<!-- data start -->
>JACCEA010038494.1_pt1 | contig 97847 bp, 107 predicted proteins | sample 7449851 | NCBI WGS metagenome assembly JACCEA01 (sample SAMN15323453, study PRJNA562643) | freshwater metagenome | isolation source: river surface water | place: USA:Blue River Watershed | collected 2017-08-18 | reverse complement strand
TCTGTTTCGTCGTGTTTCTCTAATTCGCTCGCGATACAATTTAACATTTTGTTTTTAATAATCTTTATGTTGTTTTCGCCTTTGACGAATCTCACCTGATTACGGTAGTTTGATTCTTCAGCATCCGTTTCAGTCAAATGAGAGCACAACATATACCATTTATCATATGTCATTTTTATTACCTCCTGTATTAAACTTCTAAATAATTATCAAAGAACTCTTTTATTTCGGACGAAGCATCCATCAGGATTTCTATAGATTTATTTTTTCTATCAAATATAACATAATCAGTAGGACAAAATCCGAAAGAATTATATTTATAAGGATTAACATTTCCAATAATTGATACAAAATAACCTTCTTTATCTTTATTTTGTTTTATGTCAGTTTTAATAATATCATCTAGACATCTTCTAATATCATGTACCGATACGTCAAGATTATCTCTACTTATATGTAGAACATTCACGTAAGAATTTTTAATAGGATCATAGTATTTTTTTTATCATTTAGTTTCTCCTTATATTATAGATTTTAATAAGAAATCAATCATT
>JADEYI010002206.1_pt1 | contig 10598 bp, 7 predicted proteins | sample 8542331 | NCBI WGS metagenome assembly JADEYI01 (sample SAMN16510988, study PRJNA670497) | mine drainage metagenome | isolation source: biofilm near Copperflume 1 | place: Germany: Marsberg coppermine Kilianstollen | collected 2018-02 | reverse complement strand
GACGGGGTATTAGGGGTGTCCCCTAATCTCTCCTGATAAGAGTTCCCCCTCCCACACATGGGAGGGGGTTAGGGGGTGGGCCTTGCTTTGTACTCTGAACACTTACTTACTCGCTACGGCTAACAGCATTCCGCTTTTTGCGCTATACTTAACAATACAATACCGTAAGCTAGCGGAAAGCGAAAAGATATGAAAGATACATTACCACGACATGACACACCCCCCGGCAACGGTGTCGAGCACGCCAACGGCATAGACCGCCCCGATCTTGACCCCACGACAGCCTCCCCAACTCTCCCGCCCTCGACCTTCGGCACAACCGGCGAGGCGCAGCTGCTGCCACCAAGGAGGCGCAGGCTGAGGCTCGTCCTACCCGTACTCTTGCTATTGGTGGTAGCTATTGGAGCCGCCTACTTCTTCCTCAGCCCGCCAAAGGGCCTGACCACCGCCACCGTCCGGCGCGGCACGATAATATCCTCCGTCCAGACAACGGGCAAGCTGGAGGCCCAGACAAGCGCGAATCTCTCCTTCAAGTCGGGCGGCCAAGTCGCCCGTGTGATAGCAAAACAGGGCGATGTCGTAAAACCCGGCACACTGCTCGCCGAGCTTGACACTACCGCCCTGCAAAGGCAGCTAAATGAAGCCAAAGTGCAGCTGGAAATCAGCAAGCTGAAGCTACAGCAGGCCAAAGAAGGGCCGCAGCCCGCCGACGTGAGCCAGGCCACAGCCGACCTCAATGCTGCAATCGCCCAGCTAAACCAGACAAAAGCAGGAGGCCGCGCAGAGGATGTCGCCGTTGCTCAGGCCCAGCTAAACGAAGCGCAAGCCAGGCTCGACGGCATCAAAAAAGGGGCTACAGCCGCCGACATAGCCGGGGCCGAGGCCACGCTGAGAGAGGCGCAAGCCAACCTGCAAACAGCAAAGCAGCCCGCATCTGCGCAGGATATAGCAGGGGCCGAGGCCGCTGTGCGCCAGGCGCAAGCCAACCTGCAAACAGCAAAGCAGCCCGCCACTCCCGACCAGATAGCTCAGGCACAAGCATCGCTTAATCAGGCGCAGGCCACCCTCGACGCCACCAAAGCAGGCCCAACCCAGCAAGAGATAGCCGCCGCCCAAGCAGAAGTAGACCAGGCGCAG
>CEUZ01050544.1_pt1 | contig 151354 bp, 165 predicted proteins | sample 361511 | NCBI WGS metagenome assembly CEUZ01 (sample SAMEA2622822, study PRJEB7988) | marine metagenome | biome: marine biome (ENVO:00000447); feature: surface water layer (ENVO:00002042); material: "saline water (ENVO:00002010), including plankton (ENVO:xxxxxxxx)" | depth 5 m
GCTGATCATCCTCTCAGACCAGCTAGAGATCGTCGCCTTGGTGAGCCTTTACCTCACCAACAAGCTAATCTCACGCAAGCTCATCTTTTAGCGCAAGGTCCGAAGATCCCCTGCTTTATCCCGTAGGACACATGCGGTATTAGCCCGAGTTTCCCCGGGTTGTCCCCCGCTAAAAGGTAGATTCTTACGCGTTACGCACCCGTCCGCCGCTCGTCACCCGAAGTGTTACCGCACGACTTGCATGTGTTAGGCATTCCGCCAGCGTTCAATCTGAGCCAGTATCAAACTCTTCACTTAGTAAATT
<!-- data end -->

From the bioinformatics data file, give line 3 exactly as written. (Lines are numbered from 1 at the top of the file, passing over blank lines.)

>JADEYI010002206.1_pt1 | contig 10598 bp, 7 predicted proteins | sample 8542331 | NCBI WGS metagenome assembly JADEYI01 (sample SAMN16510988, study PRJNA670497) | mine drainage metagenome | isolation source: biofilm near Copperflume 1 | place: Germany: Marsberg coppermine Kilianstollen | collected 2018-02 | reverse complement strand